10-Year TIPS Reopening Auctions With A Real Yield Of 0.512%

Nov. 16, 2017 1:56 PM ETTIP1 Comment
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Summary

  • The after-inflation yield was the highest at auction for this term since January 2016, breaking a string of 10 auctions under 0.50%.
  • The inflation breakeven rate came in at 1.84%, a reasonable number but well off the lows of early summer.
  • Market reaction to the auction has been muted, with the TIP ETF barely budging after the 1 p.m. auction close.

The Treasury just announced that is reopening of CUSIP 9128282L3 - creating a 9-year, 8-month Treasury Inflation-Protected Security - auctioned with a real yield of 0.512%, the highest auction yield for this term since January 2016.

The after-inflation yield came in a bit higher than where this TIPS was trading on the secondary market at mid-morning, when the yield was steady at 0.48%. After the 1 p.m. close, the TIP ETF dipped a bit, indicating a negative reaction, but then quickly recovered.

CUSIP 9128282L3 first auctioned on July 20, 2017, with a coupon rate of 0.375%. That means investors at today's auction got it at a discount, about $99.58 for $100.88 of principal, when accrued inflation is added in.

So today's auction was a pleasant surprise for investors. A real yield of 0.512% broke a string of 10 TIPS auctions in the 9- to 10-year term with a yield under 0.50%. Here is the real yield trend over the last four years, with the 0.50% level marked in red:

10-year TIPS yieldsInflation breakeven rate. With a nominal 10-year Treasury trading with a yield of 2.35%, this TIPS gets an inflation breakeven rate of 1.84%, meaning it will outperform a nominal Treasury if inflation averages higher than 1.84% over the next 10 years. That seems like a reasonable bet, but inflation breakevens have been climbing since reaching a low of 1.66% on June 21, 2017. That means the market is pricing in higher inflation, even as interest rate gradually rise. Here's the one-year trend in the 10-year inflation breakeven rate:

10-year breakevensTIPS remain a reasonable investment when compared with a nominal Treasury, because they provide inflation protection with just a small risk of under-performance. If inflation rises strongly, the return on a TIPS will rise to match inflation.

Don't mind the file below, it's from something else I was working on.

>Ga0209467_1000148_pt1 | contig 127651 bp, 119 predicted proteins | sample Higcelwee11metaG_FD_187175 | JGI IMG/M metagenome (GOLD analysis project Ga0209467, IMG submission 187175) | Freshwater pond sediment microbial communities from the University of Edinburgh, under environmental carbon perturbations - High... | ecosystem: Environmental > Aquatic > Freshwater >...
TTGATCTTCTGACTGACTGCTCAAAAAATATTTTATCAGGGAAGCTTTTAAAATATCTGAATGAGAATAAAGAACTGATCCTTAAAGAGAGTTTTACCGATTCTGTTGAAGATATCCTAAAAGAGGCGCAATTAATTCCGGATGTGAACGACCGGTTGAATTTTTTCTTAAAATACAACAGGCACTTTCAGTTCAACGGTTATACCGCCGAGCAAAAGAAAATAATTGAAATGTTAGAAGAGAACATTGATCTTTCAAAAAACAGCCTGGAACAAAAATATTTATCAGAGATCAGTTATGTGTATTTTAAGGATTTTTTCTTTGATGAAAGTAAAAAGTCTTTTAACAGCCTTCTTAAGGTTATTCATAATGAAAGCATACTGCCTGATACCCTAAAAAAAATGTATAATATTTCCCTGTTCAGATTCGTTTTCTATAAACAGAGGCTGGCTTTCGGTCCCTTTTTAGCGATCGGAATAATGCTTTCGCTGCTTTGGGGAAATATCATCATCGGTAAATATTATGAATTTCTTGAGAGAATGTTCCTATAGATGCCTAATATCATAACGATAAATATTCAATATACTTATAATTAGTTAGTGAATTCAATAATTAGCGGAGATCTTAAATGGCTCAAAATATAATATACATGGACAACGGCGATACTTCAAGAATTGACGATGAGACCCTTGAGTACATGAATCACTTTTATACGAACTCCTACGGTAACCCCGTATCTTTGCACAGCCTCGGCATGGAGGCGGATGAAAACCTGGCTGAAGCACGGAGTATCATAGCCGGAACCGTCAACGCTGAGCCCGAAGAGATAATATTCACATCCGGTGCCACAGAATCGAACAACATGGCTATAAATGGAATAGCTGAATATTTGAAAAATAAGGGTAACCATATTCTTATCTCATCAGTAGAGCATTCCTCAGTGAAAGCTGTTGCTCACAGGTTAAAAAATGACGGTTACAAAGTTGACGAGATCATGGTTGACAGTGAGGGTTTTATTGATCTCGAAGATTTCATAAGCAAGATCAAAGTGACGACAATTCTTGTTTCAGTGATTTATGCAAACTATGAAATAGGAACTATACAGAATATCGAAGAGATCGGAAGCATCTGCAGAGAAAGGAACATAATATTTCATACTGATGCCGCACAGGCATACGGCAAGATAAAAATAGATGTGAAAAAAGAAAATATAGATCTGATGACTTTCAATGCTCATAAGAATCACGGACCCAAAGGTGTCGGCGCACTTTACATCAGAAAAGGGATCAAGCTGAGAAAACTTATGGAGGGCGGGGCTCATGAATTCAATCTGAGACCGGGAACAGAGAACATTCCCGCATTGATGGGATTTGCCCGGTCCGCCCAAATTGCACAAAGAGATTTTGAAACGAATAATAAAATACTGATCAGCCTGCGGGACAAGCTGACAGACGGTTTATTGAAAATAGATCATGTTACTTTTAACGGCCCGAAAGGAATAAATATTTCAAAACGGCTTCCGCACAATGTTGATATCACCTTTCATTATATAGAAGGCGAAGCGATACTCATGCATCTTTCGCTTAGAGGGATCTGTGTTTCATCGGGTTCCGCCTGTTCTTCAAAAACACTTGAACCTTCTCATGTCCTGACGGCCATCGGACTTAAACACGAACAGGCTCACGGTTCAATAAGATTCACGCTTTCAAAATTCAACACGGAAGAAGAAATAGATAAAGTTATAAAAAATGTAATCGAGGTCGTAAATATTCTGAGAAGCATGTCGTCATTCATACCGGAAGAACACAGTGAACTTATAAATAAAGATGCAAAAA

Today's auction closes out the history

This article was written by

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I am no longer writing for this site. More details. I will continue to post updates at my site, TipsWatch.com.-----David Enna is a long-time journalist based in Charlotte, N.C. A past recipient of two Society of American Business Editors and Writers awards, he has written on real estate and home finance, and was a founding editor of The Charlotte Observer's website. The Tipswatch blog, which launched in April 2011, explores ideas, benefits and cautions about U.S. Series I Bonds and Treasury Inflation-Protected Securities, which David believes are an under-appreciated and under-used investments. David has been investing in TIPS and I Bonds since 1998.

Disclosure: I/we have no positions in any stocks mentioned, and no plans to initiate any positions within the next 72 hours. I wrote this article myself, and it expresses my own opinions. I am not receiving compensation for it (other than from Seeking Alpha). I have no business relationship with any company whose stock is mentioned in this article.

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